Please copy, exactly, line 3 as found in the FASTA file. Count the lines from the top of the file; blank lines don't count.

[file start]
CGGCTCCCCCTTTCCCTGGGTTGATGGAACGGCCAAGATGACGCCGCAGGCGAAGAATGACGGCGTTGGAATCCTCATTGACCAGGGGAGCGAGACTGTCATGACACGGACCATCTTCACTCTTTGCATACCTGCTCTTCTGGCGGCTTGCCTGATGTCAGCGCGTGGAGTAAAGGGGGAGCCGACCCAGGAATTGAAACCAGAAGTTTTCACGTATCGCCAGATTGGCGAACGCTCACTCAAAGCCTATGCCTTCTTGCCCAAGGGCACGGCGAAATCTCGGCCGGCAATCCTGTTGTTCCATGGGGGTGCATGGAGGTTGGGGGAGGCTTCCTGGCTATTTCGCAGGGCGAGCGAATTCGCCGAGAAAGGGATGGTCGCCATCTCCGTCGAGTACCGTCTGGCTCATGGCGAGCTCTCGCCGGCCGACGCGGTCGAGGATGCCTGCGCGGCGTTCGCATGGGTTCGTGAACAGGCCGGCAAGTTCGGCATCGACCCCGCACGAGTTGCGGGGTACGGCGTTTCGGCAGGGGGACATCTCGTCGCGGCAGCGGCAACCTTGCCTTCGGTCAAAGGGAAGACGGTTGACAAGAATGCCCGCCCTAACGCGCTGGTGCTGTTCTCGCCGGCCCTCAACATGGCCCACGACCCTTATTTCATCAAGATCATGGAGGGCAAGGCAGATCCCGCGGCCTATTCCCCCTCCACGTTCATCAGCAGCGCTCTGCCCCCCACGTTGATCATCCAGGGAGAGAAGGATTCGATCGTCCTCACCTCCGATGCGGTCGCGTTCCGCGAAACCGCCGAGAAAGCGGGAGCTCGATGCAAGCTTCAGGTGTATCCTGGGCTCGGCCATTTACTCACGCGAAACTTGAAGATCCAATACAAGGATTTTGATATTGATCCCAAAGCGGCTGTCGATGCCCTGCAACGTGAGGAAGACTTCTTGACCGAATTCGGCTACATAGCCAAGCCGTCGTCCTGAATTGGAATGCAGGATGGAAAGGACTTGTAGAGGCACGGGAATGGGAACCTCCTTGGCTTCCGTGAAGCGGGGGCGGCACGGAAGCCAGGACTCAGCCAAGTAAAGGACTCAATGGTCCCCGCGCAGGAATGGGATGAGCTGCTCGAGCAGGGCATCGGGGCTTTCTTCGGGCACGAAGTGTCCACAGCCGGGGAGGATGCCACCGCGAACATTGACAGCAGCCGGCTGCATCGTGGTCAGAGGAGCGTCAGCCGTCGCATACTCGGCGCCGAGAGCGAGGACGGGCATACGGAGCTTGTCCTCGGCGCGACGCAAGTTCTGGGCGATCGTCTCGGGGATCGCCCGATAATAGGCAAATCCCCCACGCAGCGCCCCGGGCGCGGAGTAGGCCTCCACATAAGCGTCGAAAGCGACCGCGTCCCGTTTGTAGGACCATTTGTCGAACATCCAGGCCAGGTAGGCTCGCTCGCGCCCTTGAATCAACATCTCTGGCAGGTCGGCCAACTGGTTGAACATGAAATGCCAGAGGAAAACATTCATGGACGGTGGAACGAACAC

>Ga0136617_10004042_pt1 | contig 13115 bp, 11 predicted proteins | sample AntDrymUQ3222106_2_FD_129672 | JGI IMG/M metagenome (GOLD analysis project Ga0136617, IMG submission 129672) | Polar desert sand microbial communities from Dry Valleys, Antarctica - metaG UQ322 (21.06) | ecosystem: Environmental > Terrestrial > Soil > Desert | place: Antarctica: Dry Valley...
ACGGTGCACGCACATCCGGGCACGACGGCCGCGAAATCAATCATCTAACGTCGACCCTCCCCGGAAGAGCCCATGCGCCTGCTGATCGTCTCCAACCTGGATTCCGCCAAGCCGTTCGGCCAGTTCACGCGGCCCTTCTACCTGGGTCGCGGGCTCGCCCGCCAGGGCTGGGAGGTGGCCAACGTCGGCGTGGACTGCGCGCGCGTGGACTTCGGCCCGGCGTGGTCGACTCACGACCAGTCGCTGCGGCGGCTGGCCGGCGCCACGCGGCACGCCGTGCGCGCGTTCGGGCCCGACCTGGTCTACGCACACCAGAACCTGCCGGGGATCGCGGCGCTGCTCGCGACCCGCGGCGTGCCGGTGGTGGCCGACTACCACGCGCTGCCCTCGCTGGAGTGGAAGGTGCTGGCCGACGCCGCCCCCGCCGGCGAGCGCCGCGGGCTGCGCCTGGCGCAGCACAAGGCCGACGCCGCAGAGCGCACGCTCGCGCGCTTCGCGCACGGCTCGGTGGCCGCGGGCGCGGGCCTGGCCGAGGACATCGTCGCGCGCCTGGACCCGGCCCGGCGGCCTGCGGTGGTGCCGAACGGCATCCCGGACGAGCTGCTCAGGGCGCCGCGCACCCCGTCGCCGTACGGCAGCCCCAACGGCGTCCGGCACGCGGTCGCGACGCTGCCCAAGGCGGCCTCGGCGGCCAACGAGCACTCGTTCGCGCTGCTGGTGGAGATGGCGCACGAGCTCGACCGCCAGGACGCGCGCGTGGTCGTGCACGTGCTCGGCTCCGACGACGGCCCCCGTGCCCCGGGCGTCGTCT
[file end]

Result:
ACGGTGCACGCACATCCGGGCACGACGGCCGCGAAATCAATCATCTAACGTCGACCCTCCCCGGAAGAGCCCATGCGCCTGCTGATCGTCTCCAACCTGGATTCCGCCAAGCCGTTCGGCCAGTTCACGCGGCCCTTCTACCTGGGTCGCGGGCTCGCCCGCCAGGGCTGGGAGGTGGCCAACGTCGGCGTGGACTGCGCGCGCGTGGACTTCGGCCCGGCGTGGTCGACTCACGACCAGTCGCTGCGGCGGCTGGCCGGCGCCACGCGGCACGCCGTGCGCGCGTTCGGGCCCGACCTGGTCTACGCACACCAGAACCTGCCGGGGATCGCGGCGCTGCTCGCGACCCGCGGCGTGCCGGTGGTGGCCGACTACCACGCGCTGCCCTCGCTGGAGTGGAAGGTGCTGGCCGACGCCGCCCCCGCCGGCGAGCGCCGCGGGCTGCGCCTGGCGCAGCACAAGGCCGACGCCGCAGAGCGCACGCTCGCGCGCTTCGCGCACGGCTCGGTGGCCGCGGGCGCGGGCCTGGCCGAGGACATCGTCGCGCGCCTGGACCCGGCCCGGCGGCCTGCGGTGGTGCCGAACGGCATCCCGGACGAGCTGCTCAGGGCGCCGCGCACCCCGTCGCCGTACGGCAGCCCCAACGGCGTCCGGCACGCGGTCGCGACGCTGCCCAAGGCGGCCTCGGCGGCCAACGAGCACTCGTTCGCGCTGCTGGTGGAGATGGCGCACGAGCTCGACCGCCAGGACGCGCGCGTGGTCGTGCACGTGCTCGGCTCCGACGACGGCCCCCGTGCCCCGGGCGTCGTCT